A report from Wood Mackenzie finds renewable energy could be a good part of the mix for big oil and gas companies, though scale remains subdued in the coming years. File photo by Stephen Shaver/UPI. | License Photo
June 12 (UPI) -- The world's biggest oil and gas companies could capitalize on renewable energy momentum and decrease portfolio risk, a consultant group found.
Wood Mackenzie said wind and solar energy are emerging as commercial prospects that could help diversify legacy oil and gas assets in companies from Chevron to BP.
"The growth opportunity in renewables cannot be ignored," Tom Ellacott, a senior vice president for corporate analysis, said in a statement. "We forecast average annual growth rates of 6 percent for wind and 11 percent for solar over the next 20 years."
Wood Mackenzie's report said it was the European oil and gas companies in particular that were moving quickly into the fast-growing market for renewable energy.
Last week, Norwegian energy company Statoil outlined a goal to steer up to 20 percent of its annual investments toward renewable energy by 2030. In the wake of U.S. President Donald Trump's decision to leave the international Paris climate agreement, Geoff Morell, a spokesperson from BP, told UPI the company was looking for more balance in its portfolio.
"BP continues to believe that it's possible to provide the world the energy needs and achieve economic growth while also helping to transition the world to lower-carbon forms of energy," he said.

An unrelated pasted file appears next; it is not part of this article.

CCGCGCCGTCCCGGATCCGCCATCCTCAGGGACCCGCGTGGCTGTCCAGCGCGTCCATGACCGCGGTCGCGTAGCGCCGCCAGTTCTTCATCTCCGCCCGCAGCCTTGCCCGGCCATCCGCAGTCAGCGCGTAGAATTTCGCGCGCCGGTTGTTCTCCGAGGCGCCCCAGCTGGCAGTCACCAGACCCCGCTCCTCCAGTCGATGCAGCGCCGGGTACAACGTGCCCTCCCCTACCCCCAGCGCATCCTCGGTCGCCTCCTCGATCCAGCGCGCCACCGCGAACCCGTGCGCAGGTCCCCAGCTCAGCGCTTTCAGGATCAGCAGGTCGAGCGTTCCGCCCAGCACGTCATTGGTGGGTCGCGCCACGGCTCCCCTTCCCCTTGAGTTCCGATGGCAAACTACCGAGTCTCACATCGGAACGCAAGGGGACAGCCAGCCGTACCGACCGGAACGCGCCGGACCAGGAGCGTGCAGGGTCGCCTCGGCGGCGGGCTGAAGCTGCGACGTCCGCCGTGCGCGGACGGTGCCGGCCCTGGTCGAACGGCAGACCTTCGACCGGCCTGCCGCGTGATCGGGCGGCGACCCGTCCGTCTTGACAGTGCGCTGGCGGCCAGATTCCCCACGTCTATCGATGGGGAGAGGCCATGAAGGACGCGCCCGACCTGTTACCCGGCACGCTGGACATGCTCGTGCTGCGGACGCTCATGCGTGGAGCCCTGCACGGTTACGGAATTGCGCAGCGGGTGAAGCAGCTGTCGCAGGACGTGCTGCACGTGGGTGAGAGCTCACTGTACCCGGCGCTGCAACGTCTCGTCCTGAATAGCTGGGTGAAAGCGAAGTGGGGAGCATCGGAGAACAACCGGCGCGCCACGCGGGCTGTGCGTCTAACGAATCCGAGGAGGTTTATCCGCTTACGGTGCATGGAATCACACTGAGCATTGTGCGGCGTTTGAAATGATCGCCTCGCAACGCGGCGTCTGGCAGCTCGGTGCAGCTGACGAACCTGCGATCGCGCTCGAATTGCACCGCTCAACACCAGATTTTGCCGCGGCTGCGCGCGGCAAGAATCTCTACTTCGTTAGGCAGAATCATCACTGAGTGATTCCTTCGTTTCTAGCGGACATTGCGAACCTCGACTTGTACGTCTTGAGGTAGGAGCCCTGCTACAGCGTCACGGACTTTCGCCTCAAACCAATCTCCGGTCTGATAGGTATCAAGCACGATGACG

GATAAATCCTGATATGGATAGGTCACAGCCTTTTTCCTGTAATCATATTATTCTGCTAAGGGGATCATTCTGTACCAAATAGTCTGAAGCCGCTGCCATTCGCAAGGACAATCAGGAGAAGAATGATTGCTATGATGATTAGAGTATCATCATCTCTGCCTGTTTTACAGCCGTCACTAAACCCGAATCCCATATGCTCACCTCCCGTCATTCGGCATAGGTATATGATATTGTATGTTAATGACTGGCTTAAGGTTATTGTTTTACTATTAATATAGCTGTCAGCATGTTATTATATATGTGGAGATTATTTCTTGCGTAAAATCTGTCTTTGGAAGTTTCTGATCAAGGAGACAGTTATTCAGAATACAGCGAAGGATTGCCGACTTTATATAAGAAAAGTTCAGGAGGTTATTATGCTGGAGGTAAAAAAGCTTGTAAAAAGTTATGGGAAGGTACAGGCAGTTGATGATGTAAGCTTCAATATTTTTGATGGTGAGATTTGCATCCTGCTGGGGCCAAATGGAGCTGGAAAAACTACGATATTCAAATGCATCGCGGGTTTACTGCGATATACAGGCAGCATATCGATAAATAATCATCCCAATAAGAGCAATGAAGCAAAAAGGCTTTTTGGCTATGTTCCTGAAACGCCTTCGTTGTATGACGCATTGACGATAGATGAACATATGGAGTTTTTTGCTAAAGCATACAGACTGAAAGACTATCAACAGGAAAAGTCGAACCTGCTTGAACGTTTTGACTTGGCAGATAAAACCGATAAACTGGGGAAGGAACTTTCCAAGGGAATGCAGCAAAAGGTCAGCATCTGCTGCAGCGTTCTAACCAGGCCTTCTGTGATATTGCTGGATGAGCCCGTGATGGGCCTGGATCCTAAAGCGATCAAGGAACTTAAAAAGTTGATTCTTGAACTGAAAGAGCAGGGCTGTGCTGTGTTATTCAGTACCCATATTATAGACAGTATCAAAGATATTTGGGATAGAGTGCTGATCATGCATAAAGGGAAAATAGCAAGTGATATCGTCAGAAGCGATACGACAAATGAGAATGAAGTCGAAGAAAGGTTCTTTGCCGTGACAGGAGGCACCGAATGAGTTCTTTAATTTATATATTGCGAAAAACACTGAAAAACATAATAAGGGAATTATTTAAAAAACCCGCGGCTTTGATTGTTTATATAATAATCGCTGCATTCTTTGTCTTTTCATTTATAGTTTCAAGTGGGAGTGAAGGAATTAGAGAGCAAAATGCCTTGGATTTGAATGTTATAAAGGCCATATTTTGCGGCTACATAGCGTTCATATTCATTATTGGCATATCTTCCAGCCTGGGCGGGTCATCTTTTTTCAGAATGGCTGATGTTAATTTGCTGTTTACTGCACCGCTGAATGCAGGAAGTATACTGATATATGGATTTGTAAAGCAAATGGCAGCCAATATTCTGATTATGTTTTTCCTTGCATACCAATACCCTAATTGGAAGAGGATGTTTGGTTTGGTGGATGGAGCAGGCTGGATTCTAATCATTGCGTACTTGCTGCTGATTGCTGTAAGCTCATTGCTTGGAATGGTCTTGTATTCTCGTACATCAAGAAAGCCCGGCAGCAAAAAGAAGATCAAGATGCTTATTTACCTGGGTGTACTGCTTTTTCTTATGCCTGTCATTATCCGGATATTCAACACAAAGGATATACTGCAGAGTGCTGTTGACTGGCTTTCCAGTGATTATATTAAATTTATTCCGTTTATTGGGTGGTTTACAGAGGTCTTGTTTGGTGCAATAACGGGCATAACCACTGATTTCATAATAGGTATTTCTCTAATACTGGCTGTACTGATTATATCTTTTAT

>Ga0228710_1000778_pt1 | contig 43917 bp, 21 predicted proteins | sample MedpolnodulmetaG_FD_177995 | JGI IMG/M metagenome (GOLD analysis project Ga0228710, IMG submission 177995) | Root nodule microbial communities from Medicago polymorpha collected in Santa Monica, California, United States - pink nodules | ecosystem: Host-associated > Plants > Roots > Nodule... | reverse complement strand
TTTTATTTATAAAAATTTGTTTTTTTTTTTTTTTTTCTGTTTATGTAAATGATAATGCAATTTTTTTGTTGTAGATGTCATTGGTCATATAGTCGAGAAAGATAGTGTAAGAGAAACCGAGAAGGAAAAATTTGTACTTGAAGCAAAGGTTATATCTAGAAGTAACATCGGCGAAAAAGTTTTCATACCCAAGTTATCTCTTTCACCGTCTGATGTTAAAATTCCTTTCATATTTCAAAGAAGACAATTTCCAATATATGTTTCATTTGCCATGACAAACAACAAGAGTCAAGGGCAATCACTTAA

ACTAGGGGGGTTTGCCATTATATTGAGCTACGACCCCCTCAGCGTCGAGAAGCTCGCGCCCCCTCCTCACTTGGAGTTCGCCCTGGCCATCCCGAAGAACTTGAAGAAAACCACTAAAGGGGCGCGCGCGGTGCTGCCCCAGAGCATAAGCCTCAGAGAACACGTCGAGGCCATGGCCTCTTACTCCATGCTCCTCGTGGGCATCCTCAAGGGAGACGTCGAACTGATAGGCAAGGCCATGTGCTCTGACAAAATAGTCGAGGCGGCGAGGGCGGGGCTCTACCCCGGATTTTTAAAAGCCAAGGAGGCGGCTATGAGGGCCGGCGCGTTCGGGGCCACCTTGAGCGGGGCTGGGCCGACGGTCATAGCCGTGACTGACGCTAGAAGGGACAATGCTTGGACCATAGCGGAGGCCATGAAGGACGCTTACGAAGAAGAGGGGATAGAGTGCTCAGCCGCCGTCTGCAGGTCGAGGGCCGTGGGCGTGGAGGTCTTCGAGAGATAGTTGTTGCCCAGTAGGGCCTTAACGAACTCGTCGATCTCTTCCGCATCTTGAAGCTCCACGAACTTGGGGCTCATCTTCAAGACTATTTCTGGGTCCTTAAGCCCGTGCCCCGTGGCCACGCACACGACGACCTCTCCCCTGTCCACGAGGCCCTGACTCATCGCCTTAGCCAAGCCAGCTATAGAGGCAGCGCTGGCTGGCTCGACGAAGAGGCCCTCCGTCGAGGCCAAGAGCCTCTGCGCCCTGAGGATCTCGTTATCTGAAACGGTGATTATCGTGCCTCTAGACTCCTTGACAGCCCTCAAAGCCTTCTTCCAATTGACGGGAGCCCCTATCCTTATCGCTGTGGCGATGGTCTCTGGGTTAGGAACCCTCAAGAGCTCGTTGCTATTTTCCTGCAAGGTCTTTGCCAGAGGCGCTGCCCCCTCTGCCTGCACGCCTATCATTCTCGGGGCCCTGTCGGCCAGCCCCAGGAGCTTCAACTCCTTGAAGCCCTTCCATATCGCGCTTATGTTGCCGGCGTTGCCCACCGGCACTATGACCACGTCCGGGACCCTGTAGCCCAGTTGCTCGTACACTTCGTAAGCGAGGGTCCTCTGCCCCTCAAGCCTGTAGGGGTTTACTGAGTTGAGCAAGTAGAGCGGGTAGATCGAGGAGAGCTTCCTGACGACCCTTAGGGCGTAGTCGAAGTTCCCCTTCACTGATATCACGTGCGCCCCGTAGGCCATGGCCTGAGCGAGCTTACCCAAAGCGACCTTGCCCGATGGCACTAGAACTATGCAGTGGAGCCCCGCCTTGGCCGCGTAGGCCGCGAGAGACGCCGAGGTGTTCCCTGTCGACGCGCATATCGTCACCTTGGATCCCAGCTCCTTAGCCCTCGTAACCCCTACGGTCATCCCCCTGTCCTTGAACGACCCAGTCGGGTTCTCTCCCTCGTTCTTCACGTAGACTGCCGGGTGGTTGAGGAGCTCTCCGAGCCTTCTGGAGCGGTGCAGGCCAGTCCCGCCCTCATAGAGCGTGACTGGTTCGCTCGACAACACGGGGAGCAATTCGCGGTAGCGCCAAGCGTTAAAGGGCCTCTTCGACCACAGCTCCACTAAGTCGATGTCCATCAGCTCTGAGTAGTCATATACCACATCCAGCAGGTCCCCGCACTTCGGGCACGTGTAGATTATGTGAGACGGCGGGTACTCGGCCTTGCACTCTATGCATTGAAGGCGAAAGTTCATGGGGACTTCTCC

Wood Mackenzie's report said renewable energy could account for about 20 percent of total capital investments from the most active sector participants in the coming decades, but the growth forecast is still not strong enough to upend oil and natural gas.
"The scale of the opportunity is simply not there on our forecasts for solar and wind, at least not in the next 20 years," Ellacott said.
A March report from the International Renewable Energy Agency found total global renewable energy capacity increased last year by 161 gigawatts, reaching 2,000 GW by the end of the year.
For the first time ever, new power from solar energy outpaced wind, with Asian economies recording the largest expansion in solar capacity with a gain of 50 GW. Nearly half of that came from China. For Europe, Germany and the United Kingdom recorded the largest regional gains in wind energy capacity.
According to estimates from the U.S. Energy Department, 1 gigawatt of energy is enough to power 100 million LED light bulbs.